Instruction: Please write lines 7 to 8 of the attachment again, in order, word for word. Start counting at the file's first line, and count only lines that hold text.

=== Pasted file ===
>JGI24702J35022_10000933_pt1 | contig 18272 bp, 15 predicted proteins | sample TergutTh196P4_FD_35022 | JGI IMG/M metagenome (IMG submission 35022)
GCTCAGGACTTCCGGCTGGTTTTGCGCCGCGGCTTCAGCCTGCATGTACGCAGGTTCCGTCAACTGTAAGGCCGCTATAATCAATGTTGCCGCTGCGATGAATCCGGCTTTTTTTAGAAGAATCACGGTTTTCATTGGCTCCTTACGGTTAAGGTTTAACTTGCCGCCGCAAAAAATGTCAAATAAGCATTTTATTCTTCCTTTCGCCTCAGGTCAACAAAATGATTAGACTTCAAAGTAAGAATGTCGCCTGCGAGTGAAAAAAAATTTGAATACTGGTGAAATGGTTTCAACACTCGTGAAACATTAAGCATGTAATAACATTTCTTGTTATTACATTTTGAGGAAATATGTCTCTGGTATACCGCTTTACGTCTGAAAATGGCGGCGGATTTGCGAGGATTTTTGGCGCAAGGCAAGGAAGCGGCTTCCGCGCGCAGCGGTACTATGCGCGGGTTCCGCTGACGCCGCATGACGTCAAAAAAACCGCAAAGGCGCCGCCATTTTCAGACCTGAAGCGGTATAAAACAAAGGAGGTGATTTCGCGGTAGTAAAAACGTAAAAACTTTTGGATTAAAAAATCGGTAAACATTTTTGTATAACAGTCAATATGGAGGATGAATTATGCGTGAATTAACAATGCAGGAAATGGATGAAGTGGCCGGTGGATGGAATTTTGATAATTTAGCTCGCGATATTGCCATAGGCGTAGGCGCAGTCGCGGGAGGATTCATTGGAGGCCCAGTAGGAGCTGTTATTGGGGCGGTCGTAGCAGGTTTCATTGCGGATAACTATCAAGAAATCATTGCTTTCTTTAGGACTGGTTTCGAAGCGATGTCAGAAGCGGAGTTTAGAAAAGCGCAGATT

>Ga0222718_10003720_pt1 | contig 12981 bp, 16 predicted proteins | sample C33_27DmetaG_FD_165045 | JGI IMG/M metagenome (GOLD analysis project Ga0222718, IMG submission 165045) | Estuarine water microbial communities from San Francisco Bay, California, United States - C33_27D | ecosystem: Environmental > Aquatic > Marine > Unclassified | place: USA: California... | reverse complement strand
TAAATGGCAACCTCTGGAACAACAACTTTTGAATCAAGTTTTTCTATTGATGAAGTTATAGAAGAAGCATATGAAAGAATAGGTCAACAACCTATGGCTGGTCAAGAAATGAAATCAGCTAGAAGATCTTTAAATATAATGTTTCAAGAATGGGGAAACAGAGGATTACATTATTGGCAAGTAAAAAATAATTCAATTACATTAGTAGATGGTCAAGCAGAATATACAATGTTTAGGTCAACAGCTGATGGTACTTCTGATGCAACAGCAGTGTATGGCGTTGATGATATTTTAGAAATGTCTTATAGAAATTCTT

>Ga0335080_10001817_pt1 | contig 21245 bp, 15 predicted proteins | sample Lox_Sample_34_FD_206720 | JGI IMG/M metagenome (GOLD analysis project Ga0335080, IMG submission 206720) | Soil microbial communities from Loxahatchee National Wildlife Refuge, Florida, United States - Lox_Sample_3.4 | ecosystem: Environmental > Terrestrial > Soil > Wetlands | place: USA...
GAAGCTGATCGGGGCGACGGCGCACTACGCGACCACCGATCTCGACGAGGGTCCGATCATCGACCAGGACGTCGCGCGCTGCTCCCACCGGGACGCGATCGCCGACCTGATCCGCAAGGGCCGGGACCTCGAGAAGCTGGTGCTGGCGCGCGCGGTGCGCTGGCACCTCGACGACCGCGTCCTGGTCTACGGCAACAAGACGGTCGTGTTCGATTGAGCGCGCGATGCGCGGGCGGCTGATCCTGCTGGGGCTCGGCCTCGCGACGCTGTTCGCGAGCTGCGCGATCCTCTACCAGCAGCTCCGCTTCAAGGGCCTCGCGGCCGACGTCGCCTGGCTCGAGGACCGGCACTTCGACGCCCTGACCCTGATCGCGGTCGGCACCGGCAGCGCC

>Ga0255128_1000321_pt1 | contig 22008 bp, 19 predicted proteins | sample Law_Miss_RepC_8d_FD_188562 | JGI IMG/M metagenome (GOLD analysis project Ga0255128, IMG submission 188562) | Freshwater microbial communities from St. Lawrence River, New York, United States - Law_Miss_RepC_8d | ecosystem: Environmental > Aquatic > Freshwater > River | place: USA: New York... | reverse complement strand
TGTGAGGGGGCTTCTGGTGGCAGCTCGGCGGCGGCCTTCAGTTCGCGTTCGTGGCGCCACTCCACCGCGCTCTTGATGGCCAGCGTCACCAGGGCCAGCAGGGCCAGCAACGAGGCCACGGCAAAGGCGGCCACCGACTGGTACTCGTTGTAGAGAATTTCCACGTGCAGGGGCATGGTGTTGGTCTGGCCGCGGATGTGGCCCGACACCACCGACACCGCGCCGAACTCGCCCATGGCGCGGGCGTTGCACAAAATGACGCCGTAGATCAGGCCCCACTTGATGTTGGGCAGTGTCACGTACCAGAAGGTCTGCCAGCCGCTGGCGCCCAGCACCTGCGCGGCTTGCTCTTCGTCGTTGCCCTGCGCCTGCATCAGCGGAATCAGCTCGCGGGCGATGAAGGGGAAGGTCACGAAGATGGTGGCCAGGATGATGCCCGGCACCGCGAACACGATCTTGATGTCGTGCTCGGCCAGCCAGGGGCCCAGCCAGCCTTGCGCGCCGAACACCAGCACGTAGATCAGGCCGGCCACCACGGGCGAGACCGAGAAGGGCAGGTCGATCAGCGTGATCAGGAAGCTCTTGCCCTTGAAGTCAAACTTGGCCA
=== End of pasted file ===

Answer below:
>Ga0255128_1000321_pt1 | contig 22008 bp, 19 predicted proteins | sample Law_Miss_RepC_8d_FD_188562 | JGI IMG/M metagenome (GOLD analysis project Ga0255128, IMG submission 188562) | Freshwater microbial communities from St. Lawrence River, New York, United States - Law_Miss_RepC_8d | ecosystem: Environmental > Aquatic > Freshwater > River | place: USA: New York... | reverse complement strand
TGTGAGGGGGCTTCTGGTGGCAGCTCGGCGGCGGCCTTCAGTTCGCGTTCGTGGCGCCACTCCACCGCGCTCTTGATGGCCAGCGTCACCAGGGCCAGCAGGGCCAGCAACGAGGCCACGGCAAAGGCGGCCACCGACTGGTACTCGTTGTAGAGAATTTCCACGTGCAGGGGCATGGTGTTGGTCTGGCCGCGGATGTGGCCCGACACCACCGACACCGCGCCGAACTCGCCCATGGCGCGGGCGTTGCACAAAATGACGCCGTAGATCAGGCCCCACTTGATGTTGGGCAGTGTCACGTACCAGAAGGTCTGCCAGCCGCTGGCGCCCAGCACCTGCGCGGCTTGCTCTTCGTCGTTGCCCTGCGCCTGCATCAGCGGAATCAGCTCGCGGGCGATGAAGGGGAAGGTCACGAAGATGGTGGCCAGGATGATGCCCGGCACCGCGAACACGATCTTGATGTCGTGCTCGGCCAGCCAGGGGCCCAGCCAGCCTTGCGCGCCGAACACCAGCACGTAGATCAGGCCGGCCACCACGGGCGAGACCGAGAAGGGCAGGTCGATCAGCGTGATCAGGAAGCTCTTGCCCTTGAAGTCAAACTTGGCCA